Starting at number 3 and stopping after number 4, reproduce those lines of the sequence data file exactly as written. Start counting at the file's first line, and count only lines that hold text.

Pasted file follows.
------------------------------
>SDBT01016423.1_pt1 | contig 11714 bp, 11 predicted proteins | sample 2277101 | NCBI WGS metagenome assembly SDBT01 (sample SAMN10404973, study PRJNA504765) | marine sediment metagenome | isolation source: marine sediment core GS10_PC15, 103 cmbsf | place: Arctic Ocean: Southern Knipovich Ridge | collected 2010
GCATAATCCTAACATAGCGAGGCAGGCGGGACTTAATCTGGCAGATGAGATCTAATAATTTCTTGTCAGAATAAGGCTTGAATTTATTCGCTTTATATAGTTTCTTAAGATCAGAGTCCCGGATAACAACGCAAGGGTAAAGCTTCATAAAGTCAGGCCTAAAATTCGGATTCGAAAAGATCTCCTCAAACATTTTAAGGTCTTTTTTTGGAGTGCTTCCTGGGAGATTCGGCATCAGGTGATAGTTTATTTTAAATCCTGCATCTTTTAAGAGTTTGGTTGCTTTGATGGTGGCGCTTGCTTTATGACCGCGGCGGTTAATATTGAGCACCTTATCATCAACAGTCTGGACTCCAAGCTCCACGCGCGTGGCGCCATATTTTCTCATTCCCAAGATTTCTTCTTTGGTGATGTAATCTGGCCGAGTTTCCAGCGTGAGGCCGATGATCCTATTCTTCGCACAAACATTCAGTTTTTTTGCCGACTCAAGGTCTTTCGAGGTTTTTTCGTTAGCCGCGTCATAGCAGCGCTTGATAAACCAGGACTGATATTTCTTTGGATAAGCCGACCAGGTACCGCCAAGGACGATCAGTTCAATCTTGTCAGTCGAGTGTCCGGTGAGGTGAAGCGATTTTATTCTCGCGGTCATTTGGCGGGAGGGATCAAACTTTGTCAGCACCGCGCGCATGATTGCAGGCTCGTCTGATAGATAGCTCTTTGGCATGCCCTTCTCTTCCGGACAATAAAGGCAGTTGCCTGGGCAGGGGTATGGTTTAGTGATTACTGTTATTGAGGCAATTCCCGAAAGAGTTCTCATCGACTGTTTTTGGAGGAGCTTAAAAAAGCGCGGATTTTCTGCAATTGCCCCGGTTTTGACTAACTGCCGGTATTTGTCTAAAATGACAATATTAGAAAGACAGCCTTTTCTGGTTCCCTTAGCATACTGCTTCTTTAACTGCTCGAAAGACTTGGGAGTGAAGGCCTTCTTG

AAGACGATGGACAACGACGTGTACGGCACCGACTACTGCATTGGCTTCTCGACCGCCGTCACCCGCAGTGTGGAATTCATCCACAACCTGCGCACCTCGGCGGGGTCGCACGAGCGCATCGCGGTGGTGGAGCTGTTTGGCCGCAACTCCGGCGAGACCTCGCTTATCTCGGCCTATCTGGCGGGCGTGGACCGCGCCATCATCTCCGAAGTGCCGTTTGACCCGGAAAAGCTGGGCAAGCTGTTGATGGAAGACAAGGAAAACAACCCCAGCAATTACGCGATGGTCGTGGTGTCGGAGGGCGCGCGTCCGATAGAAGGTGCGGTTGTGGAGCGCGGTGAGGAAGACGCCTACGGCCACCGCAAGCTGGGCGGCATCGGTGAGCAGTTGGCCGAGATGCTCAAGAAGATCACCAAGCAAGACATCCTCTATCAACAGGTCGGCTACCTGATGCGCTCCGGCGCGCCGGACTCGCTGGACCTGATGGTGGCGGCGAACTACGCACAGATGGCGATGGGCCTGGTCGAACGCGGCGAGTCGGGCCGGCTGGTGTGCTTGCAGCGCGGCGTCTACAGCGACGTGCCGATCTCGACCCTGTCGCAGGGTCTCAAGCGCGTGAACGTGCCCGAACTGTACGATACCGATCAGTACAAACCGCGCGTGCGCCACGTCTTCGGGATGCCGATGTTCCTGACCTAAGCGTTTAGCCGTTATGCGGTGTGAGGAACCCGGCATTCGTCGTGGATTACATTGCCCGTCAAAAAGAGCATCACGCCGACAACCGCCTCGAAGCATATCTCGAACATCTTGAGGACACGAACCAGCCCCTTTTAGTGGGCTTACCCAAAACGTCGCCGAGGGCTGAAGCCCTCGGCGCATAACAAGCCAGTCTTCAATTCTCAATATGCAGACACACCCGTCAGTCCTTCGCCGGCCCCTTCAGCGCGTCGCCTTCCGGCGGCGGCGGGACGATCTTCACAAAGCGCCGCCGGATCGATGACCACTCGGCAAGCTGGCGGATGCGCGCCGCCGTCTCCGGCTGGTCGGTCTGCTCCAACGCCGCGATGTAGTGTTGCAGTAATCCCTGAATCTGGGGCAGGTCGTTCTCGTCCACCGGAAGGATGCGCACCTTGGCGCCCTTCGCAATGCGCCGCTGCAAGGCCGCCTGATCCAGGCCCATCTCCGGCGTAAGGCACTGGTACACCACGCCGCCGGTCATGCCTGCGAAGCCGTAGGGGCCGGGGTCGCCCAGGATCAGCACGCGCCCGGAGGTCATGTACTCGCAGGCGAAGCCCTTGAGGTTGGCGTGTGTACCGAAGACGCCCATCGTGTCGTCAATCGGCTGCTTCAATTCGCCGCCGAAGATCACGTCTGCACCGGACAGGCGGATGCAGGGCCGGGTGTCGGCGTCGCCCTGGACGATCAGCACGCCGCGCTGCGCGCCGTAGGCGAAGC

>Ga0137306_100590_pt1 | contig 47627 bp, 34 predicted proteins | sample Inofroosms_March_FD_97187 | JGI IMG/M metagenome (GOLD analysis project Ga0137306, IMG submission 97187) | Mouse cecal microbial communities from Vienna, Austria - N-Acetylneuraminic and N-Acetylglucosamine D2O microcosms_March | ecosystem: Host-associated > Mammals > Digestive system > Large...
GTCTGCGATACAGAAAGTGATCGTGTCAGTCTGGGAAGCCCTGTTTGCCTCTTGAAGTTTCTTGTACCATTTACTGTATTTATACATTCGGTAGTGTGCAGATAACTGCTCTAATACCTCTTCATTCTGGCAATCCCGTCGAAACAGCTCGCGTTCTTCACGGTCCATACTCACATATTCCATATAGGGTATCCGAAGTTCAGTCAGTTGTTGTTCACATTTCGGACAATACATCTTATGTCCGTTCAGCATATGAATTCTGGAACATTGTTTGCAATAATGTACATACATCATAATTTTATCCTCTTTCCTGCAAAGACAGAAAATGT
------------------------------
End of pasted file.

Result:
AAGACGATGGACAACGACGTGTACGGCACCGACTACTGCATTGGCTTCTCGACCGCCGTCACCCGCAGTGTGGAATTCATCCACAACCTGCGCACCTCGGCGGGGTCGCACGAGCGCATCGCGGTGGTGGAGCTGTTTGGCCGCAACTCCGGCGAGACCTCGCTTATCTCGGCCTATCTGGCGGGCGTGGACCGCGCCATCATCTCCGAAGTGCCGTTTGACCCGGAAAAGCTGGGCAAGCTGTTGATGGAAGACAAGGAAAACAACCCCAGCAATTACGCGATGGTCGTGGTGTCGGAGGGCGCGCGTCCGATAGAAGGTGCGGTTGTGGAGCGCGGTGAGGAAGACGCCTACGGCCACCGCAAGCTGGGCGGCATCGGTGAGCAGTTGGCCGAGATGCTCAAGAAGATCACCAAGCAAGACATCCTCTATCAACAGGTCGGCTACCTGATGCGCTCCGGCGCGCCGGACTCGCTGGACCTGATGGTGGCGGCGAACTACGCACAGATGGCGATGGGCCTGGTCGAACGCGGCGAGTCGGGCCGGCTGGTGTGCTTGCAGCGCGGCGTCTACAGCGACGTGCCGATCTCGACCCTGTCGCAGGGTCTCAAGCGCGTGAACGTGCCCGAACTGTACGATACCGATCAGTACAAACCGCGCGTGCGCCACGTCTTCGGGATGCCGATGTTCCTGACCTAAGCGTTTAGCCGTTATGCGGTGTGAGGAACCCGGCATTCGTCGTGGATTACATTGCCCGTCAAAAAGAGCATCACGCCGACAACCGCCTCGAAGCATATCTCGAACATCTTGAGGACACGAACCAGCCCCTTTTAGTGGGCTTACCCAAAACGTCGCCGAGGGCTGAAGCCCTCGGCGCATAACAAGCCAGTCTTCAATTCTCAATATGCAGACACACCCGTCAGTCCTTCGCCGGCCCCTTCAGCGCGTCGCCTTCCGGCGGCGGCGGGACGATCTTCACAAAGCGCCGCCGGATCGATGACCACTCGGCAAGCTGGCGGATGCGCGCCGCCGTCTCCGGCTGGTCGGTCTGCTCCAACGCCGCGATGTAGTGTTGCAGTAATCCCTGAATCTGGGGCAGGTCGTTCTCGTCCACCGGAAGGATGCGCACCTTGGCGCCCTTCGCAATGCGCCGCTGCAAGGCCGCCTGATCCAGGCCCATCTCCGGCGTAAGGCACTGGTACACCACGCCGCCGGTCATGCCTGCGAAGCCGTAGGGGCCGGGGTCGCCCAGGATCAGCACGCGCCCGGAGGTCATGTACTCGCAGGCGAAGCCCTTGAGGTTGGCGTGTGTACCGAAGACGCCCATCGTGTCGTCAATCGGCTGCTTCAATTCGCCGCCGAAGATCACGTCTGCACCGGACAGGCGGATGCAGGGCCGGGTGTCGGCGTCGCCCTGGACGATCAGCACGCCGCGCTGCGCGCCGTAGGCGAAGC

>Ga0137306_100590_pt1 | contig 47627 bp, 34 predicted proteins | sample Inofroosms_March_FD_97187 | JGI IMG/M metagenome (GOLD analysis project Ga0137306, IMG submission 97187) | Mouse cecal microbial communities from Vienna, Austria - N-Acetylneuraminic and N-Acetylglucosamine D2O microcosms_March | ecosystem: Host-associated > Mammals > Digestive system > Large...